In Fentress' case, the $10,092 he owed the hospital was more than a third of what his insurer paid for his care. The majority of his debt — $8,271.56 — was coinsurance, about 20% of the bill, which he must pay after meeting his deductible. Because the bill covered services spanning two years, he owed more than his annual out-of-pocket maximum. If all his care had been provided during 2019, he would have owed much less, and the insurer would have been responsible for more of the bill.

Kunal Gurav, an Atlanta cardiologist who wrote about medical costs for the American College of Cardiology, says ablation usually costs about $25,000 to $30,000, a range also confirmed by other experts.

The insurer's payment for Fentress' care that January day — around $27,600 — falls into the typical cost range, Gurav says, even without the additional thousands Fentress owes.

Schultz, a state representative from Minnesota's Democratic-Farmer-Labor Party, says nonprofit hospitals could potentially waive or reduce costs for needy patients.

"They definitely have a moral responsibility to provide a community benefit," she says.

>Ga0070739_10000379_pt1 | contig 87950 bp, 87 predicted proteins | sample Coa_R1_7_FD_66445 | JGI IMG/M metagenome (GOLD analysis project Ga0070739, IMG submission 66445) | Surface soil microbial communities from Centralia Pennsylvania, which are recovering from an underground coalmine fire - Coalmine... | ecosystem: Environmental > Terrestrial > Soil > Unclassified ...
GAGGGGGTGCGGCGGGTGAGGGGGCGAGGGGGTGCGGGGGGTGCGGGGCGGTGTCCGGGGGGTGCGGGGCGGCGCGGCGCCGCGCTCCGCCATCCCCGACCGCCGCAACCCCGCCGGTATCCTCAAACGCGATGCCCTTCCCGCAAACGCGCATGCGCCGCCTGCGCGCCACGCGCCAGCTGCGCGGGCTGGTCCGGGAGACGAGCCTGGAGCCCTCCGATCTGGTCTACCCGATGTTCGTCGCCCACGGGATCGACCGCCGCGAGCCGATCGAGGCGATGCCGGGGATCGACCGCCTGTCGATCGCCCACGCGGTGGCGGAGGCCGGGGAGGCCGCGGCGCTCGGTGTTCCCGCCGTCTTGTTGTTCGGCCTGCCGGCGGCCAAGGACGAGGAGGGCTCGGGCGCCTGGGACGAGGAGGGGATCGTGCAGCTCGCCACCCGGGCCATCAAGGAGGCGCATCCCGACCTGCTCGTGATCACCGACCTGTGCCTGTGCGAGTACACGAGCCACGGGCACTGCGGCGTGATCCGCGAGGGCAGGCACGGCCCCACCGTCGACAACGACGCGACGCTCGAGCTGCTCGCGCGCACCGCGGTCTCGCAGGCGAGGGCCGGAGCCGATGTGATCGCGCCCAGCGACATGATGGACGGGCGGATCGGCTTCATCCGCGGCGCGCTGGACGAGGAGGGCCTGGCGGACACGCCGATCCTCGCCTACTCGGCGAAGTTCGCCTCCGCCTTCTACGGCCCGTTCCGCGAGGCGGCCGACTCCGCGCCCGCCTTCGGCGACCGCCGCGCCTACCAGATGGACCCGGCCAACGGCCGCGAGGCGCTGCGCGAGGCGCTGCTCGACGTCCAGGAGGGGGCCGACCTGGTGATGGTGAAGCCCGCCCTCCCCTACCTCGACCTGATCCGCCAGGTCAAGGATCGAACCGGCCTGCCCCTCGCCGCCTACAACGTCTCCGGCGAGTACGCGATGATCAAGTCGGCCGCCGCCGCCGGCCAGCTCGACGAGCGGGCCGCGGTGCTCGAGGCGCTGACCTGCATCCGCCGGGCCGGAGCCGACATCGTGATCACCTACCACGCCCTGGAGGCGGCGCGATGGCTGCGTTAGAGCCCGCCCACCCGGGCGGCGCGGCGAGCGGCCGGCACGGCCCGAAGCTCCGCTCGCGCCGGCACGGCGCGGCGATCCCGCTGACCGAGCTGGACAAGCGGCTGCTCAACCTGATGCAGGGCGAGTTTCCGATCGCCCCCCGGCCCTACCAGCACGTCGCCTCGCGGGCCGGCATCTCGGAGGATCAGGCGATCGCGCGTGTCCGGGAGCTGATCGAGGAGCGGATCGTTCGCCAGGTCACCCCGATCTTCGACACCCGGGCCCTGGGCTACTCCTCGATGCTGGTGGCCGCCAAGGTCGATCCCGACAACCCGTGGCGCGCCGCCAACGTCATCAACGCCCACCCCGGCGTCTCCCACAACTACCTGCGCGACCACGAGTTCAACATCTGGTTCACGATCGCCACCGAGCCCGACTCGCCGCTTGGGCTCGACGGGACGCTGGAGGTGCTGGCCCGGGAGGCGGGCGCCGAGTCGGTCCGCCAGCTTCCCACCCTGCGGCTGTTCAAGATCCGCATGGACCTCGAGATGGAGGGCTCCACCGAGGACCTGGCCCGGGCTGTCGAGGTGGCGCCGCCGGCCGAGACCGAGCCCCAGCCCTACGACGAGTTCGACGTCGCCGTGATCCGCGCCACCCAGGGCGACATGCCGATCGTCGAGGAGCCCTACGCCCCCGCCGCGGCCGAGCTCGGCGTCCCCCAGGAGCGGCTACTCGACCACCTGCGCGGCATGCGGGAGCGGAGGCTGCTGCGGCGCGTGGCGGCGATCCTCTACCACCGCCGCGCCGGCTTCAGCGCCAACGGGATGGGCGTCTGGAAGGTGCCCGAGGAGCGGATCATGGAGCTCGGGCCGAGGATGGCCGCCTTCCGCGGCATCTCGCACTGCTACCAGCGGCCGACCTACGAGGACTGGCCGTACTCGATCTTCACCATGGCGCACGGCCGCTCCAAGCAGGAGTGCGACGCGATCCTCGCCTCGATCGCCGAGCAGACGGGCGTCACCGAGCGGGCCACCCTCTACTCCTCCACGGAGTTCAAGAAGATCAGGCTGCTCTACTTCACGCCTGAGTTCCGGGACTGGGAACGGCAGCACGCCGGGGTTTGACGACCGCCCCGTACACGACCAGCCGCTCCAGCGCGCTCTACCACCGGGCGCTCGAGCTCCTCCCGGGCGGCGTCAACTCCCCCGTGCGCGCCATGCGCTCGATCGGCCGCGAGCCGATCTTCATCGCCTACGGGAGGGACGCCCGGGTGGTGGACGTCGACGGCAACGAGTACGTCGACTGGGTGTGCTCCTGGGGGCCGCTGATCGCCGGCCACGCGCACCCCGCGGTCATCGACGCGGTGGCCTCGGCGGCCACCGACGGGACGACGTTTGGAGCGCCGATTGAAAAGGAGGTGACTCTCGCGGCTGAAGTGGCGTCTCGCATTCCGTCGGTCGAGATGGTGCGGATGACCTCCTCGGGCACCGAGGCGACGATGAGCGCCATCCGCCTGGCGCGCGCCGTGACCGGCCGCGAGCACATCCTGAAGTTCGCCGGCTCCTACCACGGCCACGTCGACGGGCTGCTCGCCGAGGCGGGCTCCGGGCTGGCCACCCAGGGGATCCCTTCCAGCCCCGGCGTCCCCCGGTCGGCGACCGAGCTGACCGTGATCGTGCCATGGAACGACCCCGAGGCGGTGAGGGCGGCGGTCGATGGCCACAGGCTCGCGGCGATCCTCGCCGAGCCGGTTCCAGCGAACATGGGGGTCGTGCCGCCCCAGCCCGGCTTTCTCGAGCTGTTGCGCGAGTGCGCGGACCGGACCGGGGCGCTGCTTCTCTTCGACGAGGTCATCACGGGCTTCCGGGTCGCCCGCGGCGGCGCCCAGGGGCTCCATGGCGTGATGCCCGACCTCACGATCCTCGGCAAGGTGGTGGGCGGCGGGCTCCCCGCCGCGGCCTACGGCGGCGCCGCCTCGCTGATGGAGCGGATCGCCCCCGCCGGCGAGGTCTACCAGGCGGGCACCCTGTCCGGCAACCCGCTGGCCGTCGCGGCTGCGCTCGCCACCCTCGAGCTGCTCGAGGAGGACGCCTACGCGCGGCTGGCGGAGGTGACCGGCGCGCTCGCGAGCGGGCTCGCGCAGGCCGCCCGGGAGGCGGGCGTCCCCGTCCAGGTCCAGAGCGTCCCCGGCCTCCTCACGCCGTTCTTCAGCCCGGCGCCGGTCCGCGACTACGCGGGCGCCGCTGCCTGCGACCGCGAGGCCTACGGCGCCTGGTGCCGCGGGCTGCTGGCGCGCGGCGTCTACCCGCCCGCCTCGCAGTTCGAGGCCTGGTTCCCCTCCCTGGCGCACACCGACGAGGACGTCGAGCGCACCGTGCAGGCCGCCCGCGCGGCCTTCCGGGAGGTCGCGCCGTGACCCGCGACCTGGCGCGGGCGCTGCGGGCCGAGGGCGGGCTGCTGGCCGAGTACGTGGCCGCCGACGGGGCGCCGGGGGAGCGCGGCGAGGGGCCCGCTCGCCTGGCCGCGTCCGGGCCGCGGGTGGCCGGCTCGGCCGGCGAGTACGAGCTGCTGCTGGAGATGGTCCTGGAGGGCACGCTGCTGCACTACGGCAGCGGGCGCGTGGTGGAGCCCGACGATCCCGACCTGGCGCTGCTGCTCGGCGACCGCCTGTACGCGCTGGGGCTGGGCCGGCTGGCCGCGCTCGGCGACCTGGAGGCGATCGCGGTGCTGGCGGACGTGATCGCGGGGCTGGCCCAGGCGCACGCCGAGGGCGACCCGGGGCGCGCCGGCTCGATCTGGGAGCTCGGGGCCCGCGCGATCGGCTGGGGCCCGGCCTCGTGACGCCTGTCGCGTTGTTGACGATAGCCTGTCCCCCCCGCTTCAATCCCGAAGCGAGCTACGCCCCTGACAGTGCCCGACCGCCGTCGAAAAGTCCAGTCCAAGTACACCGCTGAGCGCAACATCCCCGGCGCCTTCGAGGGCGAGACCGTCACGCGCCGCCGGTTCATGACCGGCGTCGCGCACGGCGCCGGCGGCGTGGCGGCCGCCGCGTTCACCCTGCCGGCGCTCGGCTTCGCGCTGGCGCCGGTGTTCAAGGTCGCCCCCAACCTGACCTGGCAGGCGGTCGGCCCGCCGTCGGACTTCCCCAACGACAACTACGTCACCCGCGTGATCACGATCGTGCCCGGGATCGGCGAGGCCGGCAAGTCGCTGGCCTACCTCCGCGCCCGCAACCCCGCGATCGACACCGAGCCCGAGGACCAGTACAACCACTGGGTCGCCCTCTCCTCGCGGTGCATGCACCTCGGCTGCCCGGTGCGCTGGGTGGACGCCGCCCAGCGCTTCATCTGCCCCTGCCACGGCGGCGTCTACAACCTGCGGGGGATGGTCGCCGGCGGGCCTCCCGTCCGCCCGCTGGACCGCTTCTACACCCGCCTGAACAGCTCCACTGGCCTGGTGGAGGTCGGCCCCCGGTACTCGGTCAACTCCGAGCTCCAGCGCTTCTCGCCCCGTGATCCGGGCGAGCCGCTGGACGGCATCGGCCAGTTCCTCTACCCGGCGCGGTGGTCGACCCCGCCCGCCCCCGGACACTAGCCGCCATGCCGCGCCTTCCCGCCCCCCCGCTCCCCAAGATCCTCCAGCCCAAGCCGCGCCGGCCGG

Resolution: Charles Colvin, Baptist Health's vice president for revenue strategy, says hospital officials quoted Fentress an estimated price for the ablation that was within a few dollars of the final amount, although his bill included other services such as tests and office visits on various dates. Colvin says there appear to be some charges that UnitedHealthcare didn't process correctly, which could lower his bill slightly.

Maria Gordon Shydlo, communications director for UnitedHealthcare, says Fentress is responsible for 100% of health costs up to his annual, in-network deductible, then pays a percentage of health costs in coinsurance until he reaches his out-of-pocket maximum. So he will owe around $7,900 on his bill, she says, and any new in-network care will be fully covered for the rest of the year.

A hospital representative suggested Fentress apply for financial assistance. She followed up by sending him a form, but it went to the wrong address because Fentress was in the process of moving. In September, he said he was finally going to fill out the form and was optimistic he'd qualify.

As Fentress tries to move past his latest bill, he's now worrying about something else: racking up new bills if he contracts COVID-19 down the road as an essential worker with existing health problems and the same high-deductible insurance.

"I don't have hope for a financially stable future," he says. "It shouldn't be such a struggle."

Takeaways: Insurance performs two functions for those lucky enough to have it. First, you get to take advantage of insurers' negotiated rates. Second, the insurer pays the majority of your medical bills once you've met your deductible. It pays nothing before then.